Austin Seminary alumnus Steve Miller (MDiv’15) has been named an Ashoka Fellow in recognition of his work to promote healing through the oral histories of those who have experienced racism. Miller is project director and founder of the HBCU Truth & Reconciliation Oral History Project and the United States Christian Leadership Organization (USCLO), a “comprehensive Christian-based educational and humanitarian organization dedicated to achieving racial equality through spreading the love of Christ and building relationships across ethnic lines in order to promote more lasting and authentic spiritual and social change.” Austin Seminary is one of ten institutional partners, including seven HBCUs, who support the work of The HBCU Truth & Reconciliation Oral History Project.
Ashoka has been awarding fellowships to social entrepreneurs since 1981. According to its web site, Ashoka identifies and supports the world’s leading social entrepreneurs, learns from the patterns in their innovations, and mobilizes a global community to embrace these new frameworks and build an “everyone a changemaker” world. Their mission entails finding and cultivating social entrepreneurs globally whose systems-changing innovations solve deep-rooted social problems.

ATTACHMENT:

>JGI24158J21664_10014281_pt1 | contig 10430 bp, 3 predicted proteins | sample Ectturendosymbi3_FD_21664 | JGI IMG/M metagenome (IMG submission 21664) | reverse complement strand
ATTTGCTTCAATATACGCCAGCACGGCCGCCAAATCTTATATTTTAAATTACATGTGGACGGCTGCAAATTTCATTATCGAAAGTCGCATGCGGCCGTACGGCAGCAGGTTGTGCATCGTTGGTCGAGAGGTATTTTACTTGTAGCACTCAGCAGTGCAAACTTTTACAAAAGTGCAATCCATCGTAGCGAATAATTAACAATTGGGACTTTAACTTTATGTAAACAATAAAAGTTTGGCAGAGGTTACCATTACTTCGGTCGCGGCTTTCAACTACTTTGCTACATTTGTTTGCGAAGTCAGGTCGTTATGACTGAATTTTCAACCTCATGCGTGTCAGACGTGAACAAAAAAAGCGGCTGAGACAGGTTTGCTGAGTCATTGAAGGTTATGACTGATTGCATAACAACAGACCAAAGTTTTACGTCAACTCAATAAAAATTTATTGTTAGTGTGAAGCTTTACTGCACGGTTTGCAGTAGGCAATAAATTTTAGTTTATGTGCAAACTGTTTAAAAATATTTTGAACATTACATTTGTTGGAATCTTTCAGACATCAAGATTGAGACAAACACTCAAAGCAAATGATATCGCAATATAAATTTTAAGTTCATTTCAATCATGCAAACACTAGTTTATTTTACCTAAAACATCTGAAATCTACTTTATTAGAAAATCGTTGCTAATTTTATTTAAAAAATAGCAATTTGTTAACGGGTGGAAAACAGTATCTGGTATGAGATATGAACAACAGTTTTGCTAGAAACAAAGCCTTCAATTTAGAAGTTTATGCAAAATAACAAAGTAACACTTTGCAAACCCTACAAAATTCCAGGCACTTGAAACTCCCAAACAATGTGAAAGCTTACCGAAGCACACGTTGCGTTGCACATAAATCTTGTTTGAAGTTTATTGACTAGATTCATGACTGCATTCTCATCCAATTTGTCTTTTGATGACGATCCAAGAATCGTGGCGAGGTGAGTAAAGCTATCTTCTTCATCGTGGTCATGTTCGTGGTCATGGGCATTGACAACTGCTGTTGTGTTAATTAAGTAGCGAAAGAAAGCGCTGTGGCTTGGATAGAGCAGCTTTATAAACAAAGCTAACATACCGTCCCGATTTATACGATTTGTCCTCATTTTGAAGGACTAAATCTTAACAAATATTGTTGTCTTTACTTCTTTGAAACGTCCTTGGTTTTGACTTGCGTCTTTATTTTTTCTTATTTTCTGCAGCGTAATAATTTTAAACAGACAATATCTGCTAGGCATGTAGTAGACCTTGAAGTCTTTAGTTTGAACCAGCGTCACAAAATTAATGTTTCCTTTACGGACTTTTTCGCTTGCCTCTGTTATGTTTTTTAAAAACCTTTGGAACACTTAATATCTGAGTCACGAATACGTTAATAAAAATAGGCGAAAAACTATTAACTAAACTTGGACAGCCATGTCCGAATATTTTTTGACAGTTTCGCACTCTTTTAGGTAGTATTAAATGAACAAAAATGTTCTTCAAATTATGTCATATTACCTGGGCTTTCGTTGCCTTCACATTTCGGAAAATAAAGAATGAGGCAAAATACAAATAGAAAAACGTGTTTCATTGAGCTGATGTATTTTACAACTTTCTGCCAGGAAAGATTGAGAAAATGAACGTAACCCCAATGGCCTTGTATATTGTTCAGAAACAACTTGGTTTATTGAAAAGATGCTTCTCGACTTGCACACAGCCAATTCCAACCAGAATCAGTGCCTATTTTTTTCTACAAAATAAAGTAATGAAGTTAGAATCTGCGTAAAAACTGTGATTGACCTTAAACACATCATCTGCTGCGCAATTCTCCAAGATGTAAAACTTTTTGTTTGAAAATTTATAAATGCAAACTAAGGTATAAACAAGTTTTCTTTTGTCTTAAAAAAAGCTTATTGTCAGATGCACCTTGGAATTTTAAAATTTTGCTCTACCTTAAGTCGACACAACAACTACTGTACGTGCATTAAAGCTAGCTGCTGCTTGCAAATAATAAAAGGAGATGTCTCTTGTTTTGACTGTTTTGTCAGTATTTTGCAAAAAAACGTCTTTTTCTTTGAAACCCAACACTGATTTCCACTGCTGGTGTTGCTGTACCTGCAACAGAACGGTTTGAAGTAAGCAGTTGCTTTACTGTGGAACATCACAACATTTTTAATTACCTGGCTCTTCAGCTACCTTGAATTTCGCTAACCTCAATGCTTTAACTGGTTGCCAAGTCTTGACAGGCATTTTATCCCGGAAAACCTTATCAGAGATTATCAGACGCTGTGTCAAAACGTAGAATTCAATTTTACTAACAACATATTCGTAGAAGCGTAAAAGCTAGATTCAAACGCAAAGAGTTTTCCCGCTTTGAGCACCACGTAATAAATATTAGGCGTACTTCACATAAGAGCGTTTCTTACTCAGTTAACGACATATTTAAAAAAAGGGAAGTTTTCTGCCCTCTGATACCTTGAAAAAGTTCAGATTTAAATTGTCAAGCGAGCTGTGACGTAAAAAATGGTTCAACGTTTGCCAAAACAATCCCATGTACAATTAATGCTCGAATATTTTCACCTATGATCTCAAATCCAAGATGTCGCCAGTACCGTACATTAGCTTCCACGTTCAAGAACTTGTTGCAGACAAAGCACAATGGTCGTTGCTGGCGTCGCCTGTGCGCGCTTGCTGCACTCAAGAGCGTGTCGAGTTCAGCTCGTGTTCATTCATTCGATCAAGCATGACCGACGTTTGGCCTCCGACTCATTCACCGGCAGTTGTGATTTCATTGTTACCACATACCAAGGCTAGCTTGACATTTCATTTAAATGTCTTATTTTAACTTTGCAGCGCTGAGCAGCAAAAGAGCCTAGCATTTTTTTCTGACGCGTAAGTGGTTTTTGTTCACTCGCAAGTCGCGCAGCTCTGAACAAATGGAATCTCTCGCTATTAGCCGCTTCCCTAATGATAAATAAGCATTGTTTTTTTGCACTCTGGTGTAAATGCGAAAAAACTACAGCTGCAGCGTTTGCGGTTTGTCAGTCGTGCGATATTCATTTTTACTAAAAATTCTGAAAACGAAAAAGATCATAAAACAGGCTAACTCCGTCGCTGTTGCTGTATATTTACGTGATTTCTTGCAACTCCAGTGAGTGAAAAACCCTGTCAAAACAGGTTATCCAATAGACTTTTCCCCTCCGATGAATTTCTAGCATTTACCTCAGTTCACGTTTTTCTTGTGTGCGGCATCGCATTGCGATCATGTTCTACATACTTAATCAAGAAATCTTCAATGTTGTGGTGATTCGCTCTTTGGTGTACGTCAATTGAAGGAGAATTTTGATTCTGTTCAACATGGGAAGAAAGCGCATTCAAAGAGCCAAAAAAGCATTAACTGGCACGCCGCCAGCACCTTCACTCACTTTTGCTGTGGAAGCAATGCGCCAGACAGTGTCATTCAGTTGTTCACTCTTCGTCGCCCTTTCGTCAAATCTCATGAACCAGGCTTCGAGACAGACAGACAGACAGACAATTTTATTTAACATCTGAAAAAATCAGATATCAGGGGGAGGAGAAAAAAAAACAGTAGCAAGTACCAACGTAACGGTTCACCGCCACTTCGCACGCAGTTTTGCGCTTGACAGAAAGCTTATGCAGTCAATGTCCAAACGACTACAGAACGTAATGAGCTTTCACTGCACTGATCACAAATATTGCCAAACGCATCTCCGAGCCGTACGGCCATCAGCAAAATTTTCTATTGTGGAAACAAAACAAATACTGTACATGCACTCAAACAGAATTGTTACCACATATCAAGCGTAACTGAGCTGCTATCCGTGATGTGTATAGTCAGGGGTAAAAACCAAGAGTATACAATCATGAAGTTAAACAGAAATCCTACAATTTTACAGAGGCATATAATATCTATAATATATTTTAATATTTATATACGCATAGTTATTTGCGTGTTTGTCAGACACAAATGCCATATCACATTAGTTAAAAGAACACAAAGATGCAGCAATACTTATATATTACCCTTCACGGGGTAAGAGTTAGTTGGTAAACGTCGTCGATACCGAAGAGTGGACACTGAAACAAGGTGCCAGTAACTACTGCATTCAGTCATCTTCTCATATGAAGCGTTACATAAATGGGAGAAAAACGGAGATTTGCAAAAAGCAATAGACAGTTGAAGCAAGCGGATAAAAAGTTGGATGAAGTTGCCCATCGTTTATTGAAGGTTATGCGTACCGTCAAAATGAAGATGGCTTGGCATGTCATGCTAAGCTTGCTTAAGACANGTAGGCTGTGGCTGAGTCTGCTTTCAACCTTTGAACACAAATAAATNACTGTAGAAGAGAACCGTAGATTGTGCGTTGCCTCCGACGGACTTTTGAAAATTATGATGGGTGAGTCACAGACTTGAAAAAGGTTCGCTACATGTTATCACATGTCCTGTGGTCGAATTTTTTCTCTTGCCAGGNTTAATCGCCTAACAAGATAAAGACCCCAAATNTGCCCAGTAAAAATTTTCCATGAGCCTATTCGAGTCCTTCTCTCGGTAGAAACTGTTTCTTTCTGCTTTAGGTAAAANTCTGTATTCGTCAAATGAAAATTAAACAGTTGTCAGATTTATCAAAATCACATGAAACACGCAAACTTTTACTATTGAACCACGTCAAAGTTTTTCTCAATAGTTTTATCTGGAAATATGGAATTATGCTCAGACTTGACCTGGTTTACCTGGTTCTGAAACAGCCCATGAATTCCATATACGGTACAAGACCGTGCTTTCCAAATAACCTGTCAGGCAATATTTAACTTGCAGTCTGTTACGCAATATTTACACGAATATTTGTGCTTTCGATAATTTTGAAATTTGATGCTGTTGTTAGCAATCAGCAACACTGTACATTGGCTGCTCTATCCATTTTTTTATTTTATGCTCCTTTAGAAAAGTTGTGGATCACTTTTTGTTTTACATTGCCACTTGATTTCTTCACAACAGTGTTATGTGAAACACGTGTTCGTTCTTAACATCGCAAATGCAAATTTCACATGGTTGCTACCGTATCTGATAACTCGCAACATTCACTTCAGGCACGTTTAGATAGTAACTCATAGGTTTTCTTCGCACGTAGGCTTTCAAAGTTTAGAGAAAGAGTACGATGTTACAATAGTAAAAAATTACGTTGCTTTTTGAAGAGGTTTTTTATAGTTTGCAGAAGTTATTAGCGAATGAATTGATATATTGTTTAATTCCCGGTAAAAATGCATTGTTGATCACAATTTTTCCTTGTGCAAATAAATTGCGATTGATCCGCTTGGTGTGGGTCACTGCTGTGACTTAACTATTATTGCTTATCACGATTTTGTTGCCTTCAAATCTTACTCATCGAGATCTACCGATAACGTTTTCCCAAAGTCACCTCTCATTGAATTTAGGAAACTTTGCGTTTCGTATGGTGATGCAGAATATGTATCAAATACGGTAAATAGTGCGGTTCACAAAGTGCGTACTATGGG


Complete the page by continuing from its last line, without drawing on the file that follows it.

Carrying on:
From more than 500 nominations, eleven members were chosen for the 2018 U.S. class of Ashoka Fellows. “This group of Ashoka Fellows reminds us that even our most complex and tangled social challenges are solvable,” says Simon Stumpf, director of Venture and Fellowship at Ashoka. “Among these new Fellows are innovators transforming our food system, criminal justice system, workforce development sector, even the funeral industry. These people show us how to champion real, transformative change in a world that needs it.” The fellowship offers a stipend for up to three years to allow Fellows to dedicate themselves full time to the advancement of their ideas; increased visibility; and a global network of peers.
Forbes magazine is profiling all eleven new U.S. fellows. Read more here.